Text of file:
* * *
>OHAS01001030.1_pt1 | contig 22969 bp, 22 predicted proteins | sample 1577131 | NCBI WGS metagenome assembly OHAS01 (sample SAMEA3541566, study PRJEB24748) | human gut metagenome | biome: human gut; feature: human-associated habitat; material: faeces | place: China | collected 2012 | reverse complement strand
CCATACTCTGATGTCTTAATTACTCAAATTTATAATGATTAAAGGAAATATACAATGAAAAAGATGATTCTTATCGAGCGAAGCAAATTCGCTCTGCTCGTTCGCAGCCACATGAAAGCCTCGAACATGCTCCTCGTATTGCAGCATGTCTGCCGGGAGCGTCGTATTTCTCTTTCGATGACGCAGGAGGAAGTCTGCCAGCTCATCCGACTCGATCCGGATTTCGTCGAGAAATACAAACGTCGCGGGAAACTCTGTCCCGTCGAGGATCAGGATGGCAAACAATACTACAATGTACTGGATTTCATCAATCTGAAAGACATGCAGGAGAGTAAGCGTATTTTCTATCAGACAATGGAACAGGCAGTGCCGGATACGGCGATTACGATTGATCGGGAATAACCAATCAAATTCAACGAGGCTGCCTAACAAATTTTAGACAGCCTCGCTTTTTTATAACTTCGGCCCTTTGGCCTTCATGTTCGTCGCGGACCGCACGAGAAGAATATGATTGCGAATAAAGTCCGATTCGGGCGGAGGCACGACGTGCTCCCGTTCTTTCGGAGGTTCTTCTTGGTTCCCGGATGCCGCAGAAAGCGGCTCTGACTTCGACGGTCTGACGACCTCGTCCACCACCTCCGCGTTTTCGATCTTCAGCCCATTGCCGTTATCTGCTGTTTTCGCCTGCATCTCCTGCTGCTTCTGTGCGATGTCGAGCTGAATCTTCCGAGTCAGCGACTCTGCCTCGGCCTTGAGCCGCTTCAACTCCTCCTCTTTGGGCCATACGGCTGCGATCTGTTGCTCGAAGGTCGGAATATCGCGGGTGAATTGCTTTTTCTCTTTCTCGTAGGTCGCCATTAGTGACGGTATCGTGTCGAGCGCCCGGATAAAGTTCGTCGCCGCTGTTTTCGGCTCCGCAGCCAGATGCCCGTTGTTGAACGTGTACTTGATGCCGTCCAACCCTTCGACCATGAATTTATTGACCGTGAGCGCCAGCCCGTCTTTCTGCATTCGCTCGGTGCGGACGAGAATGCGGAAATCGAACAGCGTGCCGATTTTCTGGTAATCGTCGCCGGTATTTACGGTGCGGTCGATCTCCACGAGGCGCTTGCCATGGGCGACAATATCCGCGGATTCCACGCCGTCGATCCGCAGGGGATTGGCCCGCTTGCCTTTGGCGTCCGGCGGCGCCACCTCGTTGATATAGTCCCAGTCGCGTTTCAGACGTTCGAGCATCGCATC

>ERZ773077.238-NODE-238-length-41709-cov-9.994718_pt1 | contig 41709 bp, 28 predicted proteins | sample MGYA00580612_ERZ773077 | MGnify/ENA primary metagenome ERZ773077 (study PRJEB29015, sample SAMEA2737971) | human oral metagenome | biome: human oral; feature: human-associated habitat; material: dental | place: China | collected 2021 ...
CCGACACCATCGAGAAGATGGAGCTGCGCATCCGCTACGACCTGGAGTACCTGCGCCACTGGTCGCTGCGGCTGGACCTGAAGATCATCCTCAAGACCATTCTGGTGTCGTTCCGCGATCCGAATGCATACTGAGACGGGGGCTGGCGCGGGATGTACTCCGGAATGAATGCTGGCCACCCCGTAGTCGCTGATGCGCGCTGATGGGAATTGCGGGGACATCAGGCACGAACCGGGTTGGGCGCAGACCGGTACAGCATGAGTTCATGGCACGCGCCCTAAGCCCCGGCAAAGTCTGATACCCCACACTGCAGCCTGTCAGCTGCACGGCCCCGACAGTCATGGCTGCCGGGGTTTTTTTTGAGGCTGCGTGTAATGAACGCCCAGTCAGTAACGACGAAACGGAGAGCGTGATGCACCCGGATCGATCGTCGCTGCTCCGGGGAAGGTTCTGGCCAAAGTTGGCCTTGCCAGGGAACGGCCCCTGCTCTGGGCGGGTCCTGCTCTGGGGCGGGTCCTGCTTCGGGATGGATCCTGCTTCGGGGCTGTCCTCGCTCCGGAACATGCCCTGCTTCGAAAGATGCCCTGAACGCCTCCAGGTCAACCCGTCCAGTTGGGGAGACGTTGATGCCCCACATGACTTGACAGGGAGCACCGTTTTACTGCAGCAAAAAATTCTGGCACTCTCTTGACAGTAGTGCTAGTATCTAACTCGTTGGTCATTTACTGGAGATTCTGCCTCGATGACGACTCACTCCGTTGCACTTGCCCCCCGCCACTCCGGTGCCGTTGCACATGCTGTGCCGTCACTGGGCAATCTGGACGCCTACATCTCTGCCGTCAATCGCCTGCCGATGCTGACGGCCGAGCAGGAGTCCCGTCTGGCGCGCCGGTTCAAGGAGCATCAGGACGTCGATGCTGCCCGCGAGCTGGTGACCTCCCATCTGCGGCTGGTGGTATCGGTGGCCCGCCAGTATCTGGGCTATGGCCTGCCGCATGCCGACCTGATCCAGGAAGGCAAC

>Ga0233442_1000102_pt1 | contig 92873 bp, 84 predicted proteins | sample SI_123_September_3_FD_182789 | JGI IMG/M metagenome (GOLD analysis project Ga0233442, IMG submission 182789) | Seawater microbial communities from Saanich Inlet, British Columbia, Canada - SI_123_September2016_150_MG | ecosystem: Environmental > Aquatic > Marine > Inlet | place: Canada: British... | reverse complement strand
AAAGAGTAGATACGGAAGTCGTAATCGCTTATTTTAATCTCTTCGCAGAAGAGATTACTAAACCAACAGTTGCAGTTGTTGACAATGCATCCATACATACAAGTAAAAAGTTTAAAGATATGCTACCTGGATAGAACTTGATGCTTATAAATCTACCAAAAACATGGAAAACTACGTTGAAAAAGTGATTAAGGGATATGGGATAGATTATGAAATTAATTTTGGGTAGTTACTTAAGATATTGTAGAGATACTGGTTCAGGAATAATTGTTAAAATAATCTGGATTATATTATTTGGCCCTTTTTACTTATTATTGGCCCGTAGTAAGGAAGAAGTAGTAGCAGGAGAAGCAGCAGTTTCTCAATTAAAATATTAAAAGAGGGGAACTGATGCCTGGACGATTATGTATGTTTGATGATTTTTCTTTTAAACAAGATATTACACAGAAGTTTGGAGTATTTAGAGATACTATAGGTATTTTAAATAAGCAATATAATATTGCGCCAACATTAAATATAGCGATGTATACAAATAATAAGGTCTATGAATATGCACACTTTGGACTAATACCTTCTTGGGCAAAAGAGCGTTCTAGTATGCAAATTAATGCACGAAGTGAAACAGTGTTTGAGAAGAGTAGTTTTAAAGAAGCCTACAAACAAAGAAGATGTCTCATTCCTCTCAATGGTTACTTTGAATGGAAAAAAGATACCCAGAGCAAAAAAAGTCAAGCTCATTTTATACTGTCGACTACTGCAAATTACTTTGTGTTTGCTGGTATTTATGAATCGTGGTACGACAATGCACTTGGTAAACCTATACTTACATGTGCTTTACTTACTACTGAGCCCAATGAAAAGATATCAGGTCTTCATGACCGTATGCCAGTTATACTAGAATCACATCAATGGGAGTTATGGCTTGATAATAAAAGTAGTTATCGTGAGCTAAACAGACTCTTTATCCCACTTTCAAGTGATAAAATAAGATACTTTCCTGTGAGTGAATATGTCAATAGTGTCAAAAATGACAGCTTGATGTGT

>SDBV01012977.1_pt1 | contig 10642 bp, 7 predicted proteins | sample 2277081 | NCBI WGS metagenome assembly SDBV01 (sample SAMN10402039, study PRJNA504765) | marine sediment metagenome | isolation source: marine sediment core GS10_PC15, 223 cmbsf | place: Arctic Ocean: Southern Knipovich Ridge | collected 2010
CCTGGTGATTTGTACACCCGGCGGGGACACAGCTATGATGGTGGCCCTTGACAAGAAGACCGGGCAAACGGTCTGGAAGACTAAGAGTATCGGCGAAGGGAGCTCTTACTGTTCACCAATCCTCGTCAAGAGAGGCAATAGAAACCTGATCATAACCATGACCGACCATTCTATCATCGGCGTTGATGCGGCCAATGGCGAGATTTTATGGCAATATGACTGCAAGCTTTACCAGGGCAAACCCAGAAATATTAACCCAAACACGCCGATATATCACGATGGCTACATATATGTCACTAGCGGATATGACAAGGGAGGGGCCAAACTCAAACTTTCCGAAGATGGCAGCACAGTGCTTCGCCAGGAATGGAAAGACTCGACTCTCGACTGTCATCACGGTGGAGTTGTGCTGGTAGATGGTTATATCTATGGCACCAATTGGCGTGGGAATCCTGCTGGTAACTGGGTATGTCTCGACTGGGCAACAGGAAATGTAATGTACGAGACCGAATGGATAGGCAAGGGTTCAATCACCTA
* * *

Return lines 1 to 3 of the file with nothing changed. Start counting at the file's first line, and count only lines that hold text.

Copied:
>OHAS01001030.1_pt1 | contig 22969 bp, 22 predicted proteins | sample 1577131 | NCBI WGS metagenome assembly OHAS01 (sample SAMEA3541566, study PRJEB24748) | human gut metagenome | biome: human gut; feature: human-associated habitat; material: faeces | place: China | collected 2012 | reverse complement strand
CCATACTCTGATGTCTTAATTACTCAAATTTATAATGATTAAAGGAAATATACAATGAAAAAGATGATTCTTATCGAGCGAAGCAAATTCGCTCTGCTCGTTCGCAGCCACATGAAAGCCTCGAACATGCTCCTCGTATTGCAGCATGTCTGCCGGGAGCGTCGTATTTCTCTTTCGATGACGCAGGAGGAAGTCTGCCAGCTCATCCGACTCGATCCGGATTTCGTCGAGAAATACAAACGTCGCGGGAAACTCTGTCCCGTCGAGGATCAGGATGGCAAACAATACTACAATGTACTGGATTTCATCAATCTGAAAGACATGCAGGAGAGTAAGCGTATTTTCTATCAGACAATGGAACAGGCAGTGCCGGATACGGCGATTACGATTGATCGGGAATAACCAATCAAATTCAACGAGGCTGCCTAACAAATTTTAGACAGCCTCGCTTTTTTATAACTTCGGCCCTTTGGCCTTCATGTTCGTCGCGGACCGCACGAGAAGAATATGATTGCGAATAAAGTCCGATTCGGGCGGAGGCACGACGTGCTCCCGTTCTTTCGGAGGTTCTTCTTGGTTCCCGGATGCCGCAGAAAGCGGCTCTGACTTCGACGGTCTGACGACCTCGTCCACCACCTCCGCGTTTTCGATCTTCAGCCCATTGCCGTTATCTGCTGTTTTCGCCTGCATCTCCTGCTGCTTCTGTGCGATGTCGAGCTGAATCTTCCGAGTCAGCGACTCTGCCTCGGCCTTGAGCCGCTTCAACTCCTCCTCTTTGGGCCATACGGCTGCGATCTGTTGCTCGAAGGTCGGAATATCGCGGGTGAATTGCTTTTTCTCTTTCTCGTAGGTCGCCATTAGTGACGGTATCGTGTCGAGCGCCCGGATAAAGTTCGTCGCCGCTGTTTTCGGCTCCGCAGCCAGATGCCCGTTGTTGAACGTGTACTTGATGCCGTCCAACCCTTCGACCATGAATTTATTGACCGTGAGCGCCAGCCCGTCTTTCTGCATTCGCTCGGTGCGGACGAGAATGCGGAAATCGAACAGCGTGCCGATTTTCTGGTAATCGTCGCCGGTATTTACGGTGCGGTCGATCTCCACGAGGCGCTTGCCATGGGCGACAATATCCGCGGATTCCACGCCGTCGATCCGCAGGGGATTGGCCCGCTTGCCTTTGGCGTCCGGCGGCGCCACCTCGTTGATATAGTCCCAGTCGCGTTTCAGACGTTCGAGCATCGCATC

>ERZ773077.238-NODE-238-length-41709-cov-9.994718_pt1 | contig 41709 bp, 28 predicted proteins | sample MGYA00580612_ERZ773077 | MGnify/ENA primary metagenome ERZ773077 (study PRJEB29015, sample SAMEA2737971) | human oral metagenome | biome: human oral; feature: human-associated habitat; material: dental | place: China | collected 2021 ...